IN the cradle of the railways, on the site where thousands of wagons rolled out, a remarkable renaissance quietly, still metaphorically, gathers steam.

Class G5 tank engines, nameless but by no means anonymous, were workhorses with a proud bloodline.

Between 1894-1901, 110 were constructed at North Road Workshops in Darlington, and sent to sheds throughout the North-East.

All but two saw service until the 1950s, gradually withdrawn – a euphemism, meaning scrapped – as diesel multiple units artfully approached.

Not one survived the cull.

Now a new G5 is being built from scratch – the first steam locomotive to be made in Shildon since the pioneering days of Timothy Hackworth.

It’ll cost almost £1m, weigh 58 tons, measure 37ft and be almost identical to those produced ten miles away in the distant days of Queen Victoria.

Its driving force, the hand that rocks the cradle, is Spennymoor GP Mike Wood, 63, a medic with his finger firmly on steam’s still beating pulse.

A train spotter since formative years in the West Riding, Dr Wood had the idea of building a new loco in 2005. Sometimes he calls it his brainchild, sometimes – appropriately – his baby. However long the gestation, the new arrival will be female.

He also owns four carriages and the diesel rail car, another Dr Wood baby, which works the Weardale Railway. His knowledge, he says, has come from diffusion.

“The appeal of steam may be genetic.

You can’t help it, it’s not curable,”

he says. “Maybe they were workhorses, but these G5s were loved and appreciated. They were sexy.”

He has invested more time, and very much more money, than he would like the column to disclose.

Pat, his wife of 40 years is “tolerant”, he says.

“None of the G5s had names and people would take great offence if there were one now. The engine will be a ‘she’, of course. If it were to have a name, it would probably have to be Pat.”

MIKE WOOD is managing director of Rail Restorations North-East, based in Shildon and employing ten people on what’s now called the Hackworth Industrial Park. Four of them are former Wagon Works men – “really talented guys,” he says.

David Elliott, the project engineer, also worked on the wonderfully successful Tornado class A1 loco, made in Darlington.

Other projects include restoration of a 1936 United bus that worked between Darlington and London. It was the express and only took nine hours, says Dr Wood.

The Northern Echo: Richard Maughan
Richard Maughan

We’re joined there by fellow director Richard Maughan who’s also chairman of the Weardale Railway and by steam enthusiast Ian Taylor, himself a former GP in Coundon and Ferryhill.

Dr Taylor’s claim to fame, he says cheerfully, is that in the days when County Durham had 750 pubs – now there’d be about 75 – he’d had a beer in every one.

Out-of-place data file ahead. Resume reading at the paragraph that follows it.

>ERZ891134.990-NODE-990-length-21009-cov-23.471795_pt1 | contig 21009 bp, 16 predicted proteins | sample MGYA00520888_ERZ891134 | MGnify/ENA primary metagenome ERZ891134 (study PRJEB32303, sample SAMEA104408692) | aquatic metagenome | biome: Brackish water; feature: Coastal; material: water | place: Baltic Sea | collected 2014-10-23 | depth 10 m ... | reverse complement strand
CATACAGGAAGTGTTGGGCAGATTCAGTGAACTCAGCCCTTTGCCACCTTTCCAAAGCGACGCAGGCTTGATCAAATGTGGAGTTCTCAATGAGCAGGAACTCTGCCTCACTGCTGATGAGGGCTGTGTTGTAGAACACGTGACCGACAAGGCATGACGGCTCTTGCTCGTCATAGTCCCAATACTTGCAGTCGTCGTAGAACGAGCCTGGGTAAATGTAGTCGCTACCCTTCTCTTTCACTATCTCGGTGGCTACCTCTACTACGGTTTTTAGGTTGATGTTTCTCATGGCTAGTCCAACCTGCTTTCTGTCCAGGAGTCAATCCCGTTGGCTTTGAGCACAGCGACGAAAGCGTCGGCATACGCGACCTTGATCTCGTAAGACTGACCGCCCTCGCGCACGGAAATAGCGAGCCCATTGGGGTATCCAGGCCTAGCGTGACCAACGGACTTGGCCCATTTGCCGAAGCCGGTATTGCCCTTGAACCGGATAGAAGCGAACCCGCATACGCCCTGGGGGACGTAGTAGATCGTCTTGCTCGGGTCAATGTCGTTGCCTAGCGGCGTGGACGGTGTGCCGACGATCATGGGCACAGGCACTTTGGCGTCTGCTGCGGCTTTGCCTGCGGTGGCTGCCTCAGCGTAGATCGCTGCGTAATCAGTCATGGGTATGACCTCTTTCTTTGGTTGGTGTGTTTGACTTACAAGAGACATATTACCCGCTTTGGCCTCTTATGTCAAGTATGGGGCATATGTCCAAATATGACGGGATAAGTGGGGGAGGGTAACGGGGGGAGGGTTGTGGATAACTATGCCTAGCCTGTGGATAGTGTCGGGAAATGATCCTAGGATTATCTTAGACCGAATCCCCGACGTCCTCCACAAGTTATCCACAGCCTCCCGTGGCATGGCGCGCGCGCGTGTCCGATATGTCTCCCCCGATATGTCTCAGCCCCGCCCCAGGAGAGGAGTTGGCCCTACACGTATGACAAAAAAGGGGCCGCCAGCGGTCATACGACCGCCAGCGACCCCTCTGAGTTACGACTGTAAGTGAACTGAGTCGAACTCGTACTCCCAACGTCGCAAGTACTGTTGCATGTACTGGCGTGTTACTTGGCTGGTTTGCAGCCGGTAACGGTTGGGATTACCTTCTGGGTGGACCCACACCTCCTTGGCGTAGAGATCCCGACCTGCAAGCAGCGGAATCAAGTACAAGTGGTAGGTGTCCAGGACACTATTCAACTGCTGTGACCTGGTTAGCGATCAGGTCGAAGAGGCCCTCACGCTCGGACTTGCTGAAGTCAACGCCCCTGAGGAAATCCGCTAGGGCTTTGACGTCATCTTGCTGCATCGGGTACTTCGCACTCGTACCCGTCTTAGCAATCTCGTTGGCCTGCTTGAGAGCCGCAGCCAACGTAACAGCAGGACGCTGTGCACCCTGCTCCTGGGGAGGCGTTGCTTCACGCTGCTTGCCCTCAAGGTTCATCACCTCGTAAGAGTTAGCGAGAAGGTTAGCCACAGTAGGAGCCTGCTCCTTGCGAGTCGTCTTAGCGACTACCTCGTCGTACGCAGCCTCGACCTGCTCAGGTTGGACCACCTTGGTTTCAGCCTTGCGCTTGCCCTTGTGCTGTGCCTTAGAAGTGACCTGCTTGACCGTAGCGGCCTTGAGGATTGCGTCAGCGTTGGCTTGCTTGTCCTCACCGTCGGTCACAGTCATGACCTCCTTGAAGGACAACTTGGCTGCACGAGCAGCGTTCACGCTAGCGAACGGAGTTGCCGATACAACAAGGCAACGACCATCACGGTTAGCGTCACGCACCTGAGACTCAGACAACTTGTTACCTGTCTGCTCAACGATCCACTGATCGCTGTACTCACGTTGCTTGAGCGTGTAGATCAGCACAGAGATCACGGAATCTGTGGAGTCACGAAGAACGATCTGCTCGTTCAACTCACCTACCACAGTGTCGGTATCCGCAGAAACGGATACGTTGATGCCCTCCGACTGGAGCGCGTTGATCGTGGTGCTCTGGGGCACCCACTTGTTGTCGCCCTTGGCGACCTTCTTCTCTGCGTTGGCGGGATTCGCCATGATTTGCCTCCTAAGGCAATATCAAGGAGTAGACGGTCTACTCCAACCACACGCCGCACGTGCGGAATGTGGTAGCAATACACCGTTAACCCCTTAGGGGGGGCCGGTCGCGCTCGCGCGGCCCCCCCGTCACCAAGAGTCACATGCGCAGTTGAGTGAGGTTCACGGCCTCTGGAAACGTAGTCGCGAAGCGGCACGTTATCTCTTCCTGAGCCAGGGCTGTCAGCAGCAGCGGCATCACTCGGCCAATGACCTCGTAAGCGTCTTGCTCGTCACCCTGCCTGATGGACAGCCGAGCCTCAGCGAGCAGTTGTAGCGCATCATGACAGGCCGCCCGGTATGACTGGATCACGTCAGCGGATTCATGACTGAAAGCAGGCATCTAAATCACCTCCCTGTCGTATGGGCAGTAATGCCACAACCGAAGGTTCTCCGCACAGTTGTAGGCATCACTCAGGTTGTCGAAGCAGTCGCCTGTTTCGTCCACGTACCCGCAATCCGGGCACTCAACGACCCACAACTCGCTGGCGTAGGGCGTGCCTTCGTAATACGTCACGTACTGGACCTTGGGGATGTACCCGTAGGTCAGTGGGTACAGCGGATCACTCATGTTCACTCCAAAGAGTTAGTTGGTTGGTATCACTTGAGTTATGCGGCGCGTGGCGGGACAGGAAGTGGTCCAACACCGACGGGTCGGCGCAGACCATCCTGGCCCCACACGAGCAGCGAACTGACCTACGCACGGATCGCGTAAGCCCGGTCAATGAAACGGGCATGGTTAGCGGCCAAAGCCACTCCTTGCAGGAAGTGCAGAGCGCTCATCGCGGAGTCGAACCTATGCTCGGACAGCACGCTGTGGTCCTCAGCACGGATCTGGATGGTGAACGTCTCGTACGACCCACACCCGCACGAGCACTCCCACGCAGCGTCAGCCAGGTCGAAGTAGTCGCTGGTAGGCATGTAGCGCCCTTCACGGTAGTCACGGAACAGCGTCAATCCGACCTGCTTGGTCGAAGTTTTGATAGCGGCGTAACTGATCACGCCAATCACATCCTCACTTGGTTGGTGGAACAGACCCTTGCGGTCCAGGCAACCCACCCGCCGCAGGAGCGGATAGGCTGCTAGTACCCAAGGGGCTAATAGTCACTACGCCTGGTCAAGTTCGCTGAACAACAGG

Richard Maughan’s father is also a major investor in the project. He grew up in North Wylam, in the Tyne Valley, travelled to school in Newcastle behind a G5, remembered roseately. He was hooked, says Richard.

“My earliest memory is of my dad holding me in his arms on Newcastle Central station. Mike’s right, steam’s genetic.”

The attraction, they agree, comes from the heart. “If it was the head,”

The Northern Echo: The engine’s new number plate
The engine’s new number plate

says Richard, “we’d never have started in the first place.”

Work’s well advanced, every bit of it British, the company debt-free.

The boiler took two years to design and be registered with Lloyd’s Insurance, but is now complete, the biggest built in Britain for 50 years.

Together costing £36,000, the four driving wheels are cast. The bogeys are painted in North Eastern Railway green, as will the engine be.

Cab, rear bunker and water tanks are well on.

The main-frame is assembled, the firebox complete. Much else is in place. The G5 will be ready for the railroad, they hope, by the end of 2014.

Thereafter it’s expected that she will haul passengers on heritage lines throughout the North-East, including the Weardale, which Dr Wood joined in 1993.

The Northern Echo: the new engine being built in the Shildon workshop
The new engine being built in the Shildon workshop

He, it’s said, dreams of running from Bishop Auckland to Eastgate.

Richard fancies extending to Westgate, and if they get that far then why not the original terminus at Wearhead, and if tomorrow is Wearhead then the day after that’s the world. Richard’s already a qualified steam engine driver. Mike, a fireman, hopes to pass as a driver next year. “We’ll obviously all have a turn,” says his fellow director, “but I don’t think there’s much doubt about who’ll have first go.”

MIKE WOOD still works four busy days each week as a GP, at least two on rail restoration. It’s quite common, says his mate, to get telephone calls and emails from him at 2am.

As well a GP might, Dr Wood talks of the problems associated with old age, but specifically means the elderly steam engines which valiantly serve the burgeoning heritage network.

The new boiler should be good for at least 20 years. Cradle to the grave, they hope that the loco itself should outlive its venerable ancestors and has been main line certified.

“Not having a G5 has been one of the big gaps in railway preservation.

It’s simple, reliable and lovely to look at. We anticipate a high demand wherever she goes. The Class G5 will be a real crowd-puller.”

The Northern Echo: An engine identical to the one under construction
An engine identical to the one under construction

Richard agrees. “You wouldn’t expect a Jaguar XJ20 to work perfectly every time and they’re of the same vintage as many of these old steam engines. Reliable locomotives are as rare as hens’ teeth.”

When it’s finished they contemplate building a second – “much cheaper and easier”, says Dr Wood.

For Shildon, and for steam power, there’s still plenty in the tank.